December 4th 2018 – Ephesians 2:11-18

"11Therefore remember that at one time you Gentiles in the flesh, called "the uncircumcision" by what is called the circumcision, which is made in the flesh by hands— 12remember that you were at that time separated from Christ, alienated from the commonwealth of Israel and strangers to the covenants of promise, having no hope and without God in the world. 13But now in Christ Jesus you who once were far off have been brought near by the blood of Christ. 14For he himself is our peace, who has made us both one and has broken down in his flesh the dividing wall of hostility 15by abolishing the law of commandments expressed in ordinances, that he might create in himself one new man in place of the two, so making peace, 16and might reconcile us both to God in one body through the cross, thereby killing the hostility. 17And he came and preached peace to you who were far off and peace to those who were near. 18For through him we both have access in one Spirit to the Father."

Ephesians 2:11-18

When once we grasp the reality of what Denney says (see yesterdays Note in his commentary on 2 Corinthians), we begin to see what a profound and moving doctrine this is, and what tremendous light it sheds on the message of the cross. Let us ponder it a little further. 'Something on God's side', Denney said. What, then, is this 'something on God's side' that needs to be removed before peace can be made? It is, as Paul says in 15, 'the enmity'. But to what does this refer? Frequently, people tend to say 'I have nothing against God'. Here are some words by Leon Morris, in his book 'The Apostolic Preaching of the Cross':

'Man is quite content to get along amiably with His Maker, and does not, in point of fact, regard his sin as a just cause for enmity. He himself is not greatly concerned about the trifle of wrongdoing that is in him, and he cannot see why God should be. So when sinful man is content to let bygones be bygones, but nevertheless God speaks of an enmity, it is hard to see how it can be maintained that there is no enmity from the side of God. The point is that it is God's demand for holiness which causes the enmity, and not a conscious hostility on the part of man against God.'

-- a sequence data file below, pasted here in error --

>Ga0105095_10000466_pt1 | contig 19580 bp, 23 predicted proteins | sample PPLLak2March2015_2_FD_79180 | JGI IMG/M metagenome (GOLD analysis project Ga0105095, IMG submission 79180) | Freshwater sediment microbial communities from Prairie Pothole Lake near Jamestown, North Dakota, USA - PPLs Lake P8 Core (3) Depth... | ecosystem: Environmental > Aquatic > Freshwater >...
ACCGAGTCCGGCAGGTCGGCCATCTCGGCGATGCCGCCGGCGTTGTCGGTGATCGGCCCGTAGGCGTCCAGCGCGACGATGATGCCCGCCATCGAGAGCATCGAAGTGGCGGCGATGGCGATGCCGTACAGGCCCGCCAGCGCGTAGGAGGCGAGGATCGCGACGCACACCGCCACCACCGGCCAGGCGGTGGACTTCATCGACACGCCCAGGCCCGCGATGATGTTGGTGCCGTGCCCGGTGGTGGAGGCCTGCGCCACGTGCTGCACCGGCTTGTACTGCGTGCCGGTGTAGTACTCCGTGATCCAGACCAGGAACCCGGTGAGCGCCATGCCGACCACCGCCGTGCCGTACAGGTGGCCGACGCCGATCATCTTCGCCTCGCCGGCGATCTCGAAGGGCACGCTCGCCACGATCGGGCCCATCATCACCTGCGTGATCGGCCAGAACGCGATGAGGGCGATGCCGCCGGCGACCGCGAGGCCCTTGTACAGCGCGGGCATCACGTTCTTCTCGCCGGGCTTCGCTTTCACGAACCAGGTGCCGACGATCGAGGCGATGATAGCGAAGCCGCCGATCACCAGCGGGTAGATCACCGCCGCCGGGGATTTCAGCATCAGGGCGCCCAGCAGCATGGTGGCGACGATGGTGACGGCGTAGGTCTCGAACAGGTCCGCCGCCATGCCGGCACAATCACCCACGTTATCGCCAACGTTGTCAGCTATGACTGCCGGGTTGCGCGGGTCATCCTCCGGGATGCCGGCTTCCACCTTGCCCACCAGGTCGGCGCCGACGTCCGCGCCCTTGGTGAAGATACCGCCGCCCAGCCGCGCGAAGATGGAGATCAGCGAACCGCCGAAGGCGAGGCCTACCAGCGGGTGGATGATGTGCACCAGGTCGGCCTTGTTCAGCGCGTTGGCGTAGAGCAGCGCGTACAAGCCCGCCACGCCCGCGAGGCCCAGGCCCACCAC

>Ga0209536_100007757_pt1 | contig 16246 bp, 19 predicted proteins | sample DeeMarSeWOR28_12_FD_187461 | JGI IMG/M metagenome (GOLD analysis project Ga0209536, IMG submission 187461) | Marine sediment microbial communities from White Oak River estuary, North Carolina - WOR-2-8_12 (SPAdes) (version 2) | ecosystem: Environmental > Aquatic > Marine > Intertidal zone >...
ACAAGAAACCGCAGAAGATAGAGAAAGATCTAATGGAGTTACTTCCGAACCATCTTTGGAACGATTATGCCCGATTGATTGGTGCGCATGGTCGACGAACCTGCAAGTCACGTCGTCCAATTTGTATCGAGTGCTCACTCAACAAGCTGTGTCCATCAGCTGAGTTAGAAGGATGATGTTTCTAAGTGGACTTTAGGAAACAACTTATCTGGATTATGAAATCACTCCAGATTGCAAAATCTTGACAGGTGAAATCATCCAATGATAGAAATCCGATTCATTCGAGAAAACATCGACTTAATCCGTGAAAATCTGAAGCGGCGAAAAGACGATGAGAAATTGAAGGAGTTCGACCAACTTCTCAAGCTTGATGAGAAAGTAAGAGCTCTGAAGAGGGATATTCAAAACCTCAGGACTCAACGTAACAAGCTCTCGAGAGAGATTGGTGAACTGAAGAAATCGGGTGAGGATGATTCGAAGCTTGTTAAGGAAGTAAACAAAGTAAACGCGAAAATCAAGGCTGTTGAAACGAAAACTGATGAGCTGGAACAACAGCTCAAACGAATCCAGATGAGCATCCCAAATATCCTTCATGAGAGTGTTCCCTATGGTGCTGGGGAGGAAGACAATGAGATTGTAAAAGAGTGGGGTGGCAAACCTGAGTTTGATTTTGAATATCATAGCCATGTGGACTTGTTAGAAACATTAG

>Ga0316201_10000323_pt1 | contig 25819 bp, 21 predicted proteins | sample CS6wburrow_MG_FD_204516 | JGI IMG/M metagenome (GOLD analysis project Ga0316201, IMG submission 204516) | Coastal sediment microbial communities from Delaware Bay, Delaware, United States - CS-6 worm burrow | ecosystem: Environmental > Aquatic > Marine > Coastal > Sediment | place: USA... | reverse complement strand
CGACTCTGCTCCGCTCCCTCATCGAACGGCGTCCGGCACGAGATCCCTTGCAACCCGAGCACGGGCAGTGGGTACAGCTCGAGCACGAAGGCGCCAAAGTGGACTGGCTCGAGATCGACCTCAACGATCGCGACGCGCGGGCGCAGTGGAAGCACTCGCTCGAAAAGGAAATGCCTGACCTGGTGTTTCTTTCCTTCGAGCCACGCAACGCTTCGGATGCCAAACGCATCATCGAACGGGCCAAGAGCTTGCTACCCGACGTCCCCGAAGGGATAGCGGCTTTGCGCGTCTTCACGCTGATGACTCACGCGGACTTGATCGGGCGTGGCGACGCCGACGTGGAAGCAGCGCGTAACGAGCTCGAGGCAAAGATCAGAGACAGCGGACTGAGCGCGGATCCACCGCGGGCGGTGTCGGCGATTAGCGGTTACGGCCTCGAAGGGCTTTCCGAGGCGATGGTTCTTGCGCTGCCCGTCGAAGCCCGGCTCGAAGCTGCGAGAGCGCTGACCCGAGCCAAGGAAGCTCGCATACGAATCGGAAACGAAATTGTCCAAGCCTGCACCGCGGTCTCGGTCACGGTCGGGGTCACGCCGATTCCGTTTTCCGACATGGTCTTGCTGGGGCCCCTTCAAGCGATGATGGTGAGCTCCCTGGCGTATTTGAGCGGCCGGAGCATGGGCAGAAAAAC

This enmity from the side of God, which is simply another way of speaking of the divine wrath and the condemnation which it involves, are not unreal things, as Denney points out, but the most real things of which human nature has any knowledge until it receives the reconciliation:'They are as real as a bad conscience; as real as misery, impotence and despair. And it is the glory of the gospel, as Paul understood it, that it deals with them as real. It does not tell men that they are illusions, and that only their groundless fear and distrust have ever stood between them and God. It tells them that God has dealt seriously with these things for their removal, that awful as they are He has put them away with an awful demonstration of His love; it tells them that God has made peace at an infinite cost, and that the priceless peace is now freely offered them.'